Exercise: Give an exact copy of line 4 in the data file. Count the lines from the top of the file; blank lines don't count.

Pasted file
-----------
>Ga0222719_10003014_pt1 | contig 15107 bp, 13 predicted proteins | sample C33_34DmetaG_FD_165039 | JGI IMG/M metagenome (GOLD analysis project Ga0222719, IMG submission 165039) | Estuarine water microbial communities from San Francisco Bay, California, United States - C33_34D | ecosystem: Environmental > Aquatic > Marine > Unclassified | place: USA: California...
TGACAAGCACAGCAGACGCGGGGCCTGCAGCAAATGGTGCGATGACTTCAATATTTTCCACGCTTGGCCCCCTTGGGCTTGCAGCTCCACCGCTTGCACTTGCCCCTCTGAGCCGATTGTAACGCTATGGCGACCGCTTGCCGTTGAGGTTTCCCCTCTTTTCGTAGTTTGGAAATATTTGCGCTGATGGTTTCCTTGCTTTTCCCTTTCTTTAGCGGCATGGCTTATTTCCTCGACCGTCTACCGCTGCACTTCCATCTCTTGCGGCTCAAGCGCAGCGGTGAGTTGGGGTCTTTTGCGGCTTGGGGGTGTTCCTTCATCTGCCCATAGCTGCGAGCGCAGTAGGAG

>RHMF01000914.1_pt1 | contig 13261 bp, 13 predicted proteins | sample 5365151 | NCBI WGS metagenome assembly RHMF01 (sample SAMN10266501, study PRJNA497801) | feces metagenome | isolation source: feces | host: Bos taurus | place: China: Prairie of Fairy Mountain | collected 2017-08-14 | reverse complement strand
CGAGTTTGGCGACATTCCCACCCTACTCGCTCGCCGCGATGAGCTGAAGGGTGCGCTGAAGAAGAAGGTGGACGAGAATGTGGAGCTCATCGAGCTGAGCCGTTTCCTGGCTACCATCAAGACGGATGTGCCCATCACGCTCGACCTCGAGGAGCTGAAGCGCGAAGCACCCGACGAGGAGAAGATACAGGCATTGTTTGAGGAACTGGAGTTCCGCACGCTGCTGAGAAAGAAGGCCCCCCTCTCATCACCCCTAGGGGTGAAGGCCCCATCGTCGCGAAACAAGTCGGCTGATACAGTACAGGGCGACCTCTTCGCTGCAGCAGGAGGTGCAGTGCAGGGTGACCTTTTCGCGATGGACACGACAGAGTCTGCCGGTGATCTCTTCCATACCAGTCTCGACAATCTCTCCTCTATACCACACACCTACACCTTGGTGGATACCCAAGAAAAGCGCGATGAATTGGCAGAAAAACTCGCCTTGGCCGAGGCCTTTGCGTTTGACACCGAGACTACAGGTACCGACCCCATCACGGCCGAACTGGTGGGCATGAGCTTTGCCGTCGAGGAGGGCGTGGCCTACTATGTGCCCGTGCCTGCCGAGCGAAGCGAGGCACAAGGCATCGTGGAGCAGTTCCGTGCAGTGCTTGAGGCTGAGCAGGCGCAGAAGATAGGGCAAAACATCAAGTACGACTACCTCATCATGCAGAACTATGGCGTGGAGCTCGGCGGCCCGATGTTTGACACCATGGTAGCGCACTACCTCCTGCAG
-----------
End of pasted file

CGAGTTTGGCGACATTCCCACCCTACTCGCTCGCCGCGATGAGCTGAAGGGTGCGCTGAAGAAGAAGGTGGACGAGAATGTGGAGCTCATCGAGCTGAGCCGTTTCCTGGCTACCATCAAGACGGATGTGCCCATCACGCTCGACCTCGAGGAGCTGAAGCGCGAAGCACCCGACGAGGAGAAGATACAGGCATTGTTTGAGGAACTGGAGTTCCGCACGCTGCTGAGAAAGAAGGCCCCCCTCTCATCACCCCTAGGGGTGAAGGCCCCATCGTCGCGAAACAAGTCGGCTGATACAGTACAGGGCGACCTCTTCGCTGCAGCAGGAGGTGCAGTGCAGGGTGACCTTTTCGCGATGGACACGACAGAGTCTGCCGGTGATCTCTTCCATACCAGTCTCGACAATCTCTCCTCTATACCACACACCTACACCTTGGTGGATACCCAAGAAAAGCGCGATGAATTGGCAGAAAAACTCGCCTTGGCCGAGGCCTTTGCGTTTGACACCGAGACTACAGGTACCGACCCCATCACGGCCGAACTGGTGGGCATGAGCTTTGCCGTCGAGGAGGGCGTGGCCTACTATGTGCCCGTGCCTGCCGAGCGAAGCGAGGCACAAGGCATCGTGGAGCAGTTCCGTGCAGTGCTTGAGGCTGAGCAGGCGCAGAAGATAGGGCAAAACATCAAGTACGACTACCTCATCATGCAGAACTATGGCGTGGAGCTCGGCGGCCCGATGTTTGACACCATGGTAGCGCACTACCTCCTGCAG